Winter is upon us already, how did that happen? We believe winter swimming is one of the best times of year to swim. But we know it can be challenging as the temperatures begin to drop, daylight hours are short and winter swells start coming in, especially for those not used to cold water swimming.

Before we get into some tips to help you swim through swinter, here is a reminder of why winter and cold water swimming is so good for you:

❄️ Boosts Your Immune System
❄️ Raises Your Endorphins
❄️ Improves your circulation
❄️ Burns more calories (than swimming in warm water)
❄️ Improves Overall Wellbeing

For more info on these amazing benefits check out our full blog here.

1. Equipment – wetsuit and swim cap
The first step when starting winter swimming is to be well equipped. If you are going to be swimming for long periods of time ie 1 hour sessions it is a good idea to get yourself a wetsuit. A wetsuit will add an extra layer of insulation and ensure that you don’t lose as much body heat during your swim session. However, do not think wearing a wetsuit makes you invincible. Wetsuits do not remove the cold shock response when you get in: as it fills with cold water, you will still experience the cold shock response. It’s after this moment that the benefit kicks in: the layer of water trapped between the skin and the wetsuit warms up. Wearing a swim cap (or two!) will also help you to conserve heat. If you particularly struggle with the cold you can get neoprene swim caps which will keep you extra toasty.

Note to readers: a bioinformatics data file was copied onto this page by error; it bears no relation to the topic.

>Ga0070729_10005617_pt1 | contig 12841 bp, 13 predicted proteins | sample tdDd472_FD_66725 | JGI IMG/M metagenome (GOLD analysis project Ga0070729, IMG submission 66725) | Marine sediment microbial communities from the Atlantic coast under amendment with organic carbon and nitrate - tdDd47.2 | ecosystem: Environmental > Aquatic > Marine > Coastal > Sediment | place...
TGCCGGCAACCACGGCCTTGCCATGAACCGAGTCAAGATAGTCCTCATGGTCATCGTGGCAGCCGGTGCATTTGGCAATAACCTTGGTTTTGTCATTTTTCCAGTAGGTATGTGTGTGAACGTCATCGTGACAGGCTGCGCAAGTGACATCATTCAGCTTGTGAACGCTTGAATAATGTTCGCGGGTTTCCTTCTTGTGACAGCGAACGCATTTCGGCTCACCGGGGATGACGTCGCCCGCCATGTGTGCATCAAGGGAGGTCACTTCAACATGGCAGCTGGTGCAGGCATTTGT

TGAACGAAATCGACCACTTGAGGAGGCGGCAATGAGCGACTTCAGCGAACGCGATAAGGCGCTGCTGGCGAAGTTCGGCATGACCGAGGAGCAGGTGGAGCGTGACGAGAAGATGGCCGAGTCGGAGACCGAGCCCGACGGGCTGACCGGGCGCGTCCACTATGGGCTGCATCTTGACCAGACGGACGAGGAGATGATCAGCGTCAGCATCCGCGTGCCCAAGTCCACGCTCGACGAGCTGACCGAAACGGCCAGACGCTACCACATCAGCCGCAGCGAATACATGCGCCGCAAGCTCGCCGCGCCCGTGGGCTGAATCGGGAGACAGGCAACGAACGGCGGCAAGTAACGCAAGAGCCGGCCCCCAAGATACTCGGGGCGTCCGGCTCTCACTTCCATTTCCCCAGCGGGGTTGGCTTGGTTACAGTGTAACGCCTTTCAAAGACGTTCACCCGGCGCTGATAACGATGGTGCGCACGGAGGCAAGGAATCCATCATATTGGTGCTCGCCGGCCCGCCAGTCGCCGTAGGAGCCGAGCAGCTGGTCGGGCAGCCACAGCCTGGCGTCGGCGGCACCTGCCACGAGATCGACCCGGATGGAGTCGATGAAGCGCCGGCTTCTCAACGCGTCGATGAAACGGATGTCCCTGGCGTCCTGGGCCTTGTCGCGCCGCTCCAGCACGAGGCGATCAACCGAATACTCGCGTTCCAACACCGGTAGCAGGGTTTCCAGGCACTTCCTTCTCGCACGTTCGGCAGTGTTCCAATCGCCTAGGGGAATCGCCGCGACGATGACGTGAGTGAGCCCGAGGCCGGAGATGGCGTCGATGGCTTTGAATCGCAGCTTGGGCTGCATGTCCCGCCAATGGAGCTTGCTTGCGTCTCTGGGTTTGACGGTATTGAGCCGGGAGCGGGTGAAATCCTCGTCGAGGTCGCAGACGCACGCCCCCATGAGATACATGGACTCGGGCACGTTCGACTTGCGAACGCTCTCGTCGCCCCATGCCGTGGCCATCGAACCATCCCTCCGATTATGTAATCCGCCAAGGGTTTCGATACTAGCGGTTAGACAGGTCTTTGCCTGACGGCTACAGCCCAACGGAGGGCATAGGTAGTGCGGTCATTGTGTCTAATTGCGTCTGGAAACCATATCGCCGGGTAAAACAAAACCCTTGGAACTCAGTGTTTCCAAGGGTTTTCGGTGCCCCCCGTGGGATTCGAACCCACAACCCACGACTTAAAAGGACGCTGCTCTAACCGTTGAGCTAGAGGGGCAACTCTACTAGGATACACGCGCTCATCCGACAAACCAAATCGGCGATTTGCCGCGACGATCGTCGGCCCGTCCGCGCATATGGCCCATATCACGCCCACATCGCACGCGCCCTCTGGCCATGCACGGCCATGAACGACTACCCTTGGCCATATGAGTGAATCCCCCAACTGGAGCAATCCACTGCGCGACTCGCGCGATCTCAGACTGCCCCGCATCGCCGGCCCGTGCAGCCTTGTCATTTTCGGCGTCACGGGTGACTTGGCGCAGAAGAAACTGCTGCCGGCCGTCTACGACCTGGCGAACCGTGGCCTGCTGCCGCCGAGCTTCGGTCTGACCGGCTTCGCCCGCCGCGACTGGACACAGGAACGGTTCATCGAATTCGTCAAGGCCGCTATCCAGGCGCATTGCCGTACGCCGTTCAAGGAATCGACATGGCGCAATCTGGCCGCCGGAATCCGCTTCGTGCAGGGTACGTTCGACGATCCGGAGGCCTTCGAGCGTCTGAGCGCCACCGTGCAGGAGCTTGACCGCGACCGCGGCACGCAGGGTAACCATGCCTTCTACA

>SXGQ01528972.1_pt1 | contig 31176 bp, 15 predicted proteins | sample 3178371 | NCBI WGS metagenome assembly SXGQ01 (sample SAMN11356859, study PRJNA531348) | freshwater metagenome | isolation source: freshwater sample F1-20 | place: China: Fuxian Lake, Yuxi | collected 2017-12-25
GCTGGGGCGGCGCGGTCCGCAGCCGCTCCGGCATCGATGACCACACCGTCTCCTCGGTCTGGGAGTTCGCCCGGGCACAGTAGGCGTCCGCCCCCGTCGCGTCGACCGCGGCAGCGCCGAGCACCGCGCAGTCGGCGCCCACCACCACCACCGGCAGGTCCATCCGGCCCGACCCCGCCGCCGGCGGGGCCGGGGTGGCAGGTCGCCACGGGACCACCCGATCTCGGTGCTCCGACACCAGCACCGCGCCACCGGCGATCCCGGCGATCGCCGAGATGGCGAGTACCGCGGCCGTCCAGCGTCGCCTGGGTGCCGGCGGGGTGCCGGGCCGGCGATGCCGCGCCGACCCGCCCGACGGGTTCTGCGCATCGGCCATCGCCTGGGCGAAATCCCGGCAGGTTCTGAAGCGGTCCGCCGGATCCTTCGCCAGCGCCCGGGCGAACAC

Orca or 2xu are both high quality wetsuits which are designed for swimming. Surfing wetsuits are also fine to use for swimming. Our swimmers typically wear wetties from June to November so if you are committed to becoming a tough winter swimmer it is certainly a good investment. If you have any questions about winter swim gear let us know, we are happy to help.

2. How to acclimatize to cold water
There is no secret to acclimatising to cold water other than to swim in it, often (at least once a week but preferably two or three). If you really struggle with cold water then it is good to try gradually extending the time that you stay in the water. It is easier to get in the routine when the water is warmer like it is now and then keep on swimming as the temperature drops through winter.

Cold water shock response can cause an immediate loss of breathing control making you gasp and hyperventilate as well as increased heart rate and blood pressure. Repeated exposure to cold water will minimise your body’s cold water shock response. However, we don’t need to worry too much as we are lucky in NSW where the winter water temp rarely drops below 16 degrees in the coldest months!

3. How to warm up after swimming
It is important to remember that the cooling process caused by cold water will continue for another 20-30 mins after you get out of the water. Make sure as soon as you get out you dry off and rug up with lots of warm clothes. It is also good to have a warm drink to assist with bringing your body temperature back to normal.. Ginger is a good natural remedy which helps to warm you up so try a ginger tea after your next cold water swim.

Don’t worry if you sometimes find yourself shivering – this is normal and is one way your body warms up. Some warning signs of being too cold are slurred speech, mental confusion and poor coordination.

We hope our winter swimming tips have helped inspire you to get in the water this Winter. If you have any more questions on winter swimming or swimming in general drop us a message here. Most importantly we want you to have fun, cold water swimming is exhilarating and has many positive effects on your health. The getting in and out can be a bit fierce, but with some planning and time in the water, you can improve your body and mind’s tolerance to cold! We are running three ocean swimming sessions a week all throughout winter. Find out more info here if you are keen to become a winter swimmer this year.

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